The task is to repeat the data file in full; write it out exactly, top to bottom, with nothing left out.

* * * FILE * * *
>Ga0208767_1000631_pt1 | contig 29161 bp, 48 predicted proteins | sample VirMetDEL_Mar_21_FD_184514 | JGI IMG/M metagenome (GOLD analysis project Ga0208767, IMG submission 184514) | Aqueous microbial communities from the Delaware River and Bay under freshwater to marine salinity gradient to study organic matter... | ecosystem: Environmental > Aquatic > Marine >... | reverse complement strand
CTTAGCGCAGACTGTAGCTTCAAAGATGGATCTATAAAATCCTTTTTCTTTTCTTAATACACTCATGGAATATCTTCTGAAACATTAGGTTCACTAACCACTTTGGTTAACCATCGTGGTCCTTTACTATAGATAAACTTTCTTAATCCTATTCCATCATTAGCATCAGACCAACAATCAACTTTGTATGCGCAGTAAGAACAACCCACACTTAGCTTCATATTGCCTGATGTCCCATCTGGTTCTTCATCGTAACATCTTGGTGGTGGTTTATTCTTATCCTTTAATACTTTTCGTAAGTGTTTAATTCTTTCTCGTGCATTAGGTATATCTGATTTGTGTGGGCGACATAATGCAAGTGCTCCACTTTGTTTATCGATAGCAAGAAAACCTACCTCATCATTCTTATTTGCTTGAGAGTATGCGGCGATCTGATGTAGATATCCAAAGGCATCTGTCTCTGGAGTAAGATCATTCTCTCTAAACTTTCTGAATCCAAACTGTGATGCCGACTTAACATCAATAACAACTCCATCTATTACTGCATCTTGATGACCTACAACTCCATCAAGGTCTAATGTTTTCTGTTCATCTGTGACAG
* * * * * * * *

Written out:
>Ga0208767_1000631_pt1 | contig 29161 bp, 48 predicted proteins | sample VirMetDEL_Mar_21_FD_184514 | JGI IMG/M metagenome (GOLD analysis project Ga0208767, IMG submission 184514) | Aqueous microbial communities from the Delaware River and Bay under freshwater to marine salinity gradient to study organic matter... | ecosystem: Environmental > Aquatic > Marine >... | reverse complement strand
CTTAGCGCAGACTGTAGCTTCAAAGATGGATCTATAAAATCCTTTTTCTTTTCTTAATACACTCATGGAATATCTTCTGAAACATTAGGTTCACTAACCACTTTGGTTAACCATCGTGGTCCTTTACTATAGATAAACTTTCTTAATCCTATTCCATCATTAGCATCAGACCAACAATCAACTTTGTATGCGCAGTAAGAACAACCCACACTTAGCTTCATATTGCCTGATGTCCCATCTGGTTCTTCATCGTAACATCTTGGTGGTGGTTTATTCTTATCCTTTAATACTTTTCGTAAGTGTTTAATTCTTTCTCGTGCATTAGGTATATCTGATTTGTGTGGGCGACATAATGCAAGTGCTCCACTTTGTTTATCGATAGCAAGAAAACCTACCTCATCATTCTTATTTGCTTGAGAGTATGCGGCGATCTGATGTAGATATCCAAAGGCATCTGTCTCTGGAGTAAGATCATTCTCTCTAAACTTTCTGAATCCAAACTGTGATGCCGACTTAACATCAATAACAACTCCATCTATTACTGCATCTTGATGACCTACAACTCCATCAAGGTCTAATGTTTTCTGTTCATCTGTGACAG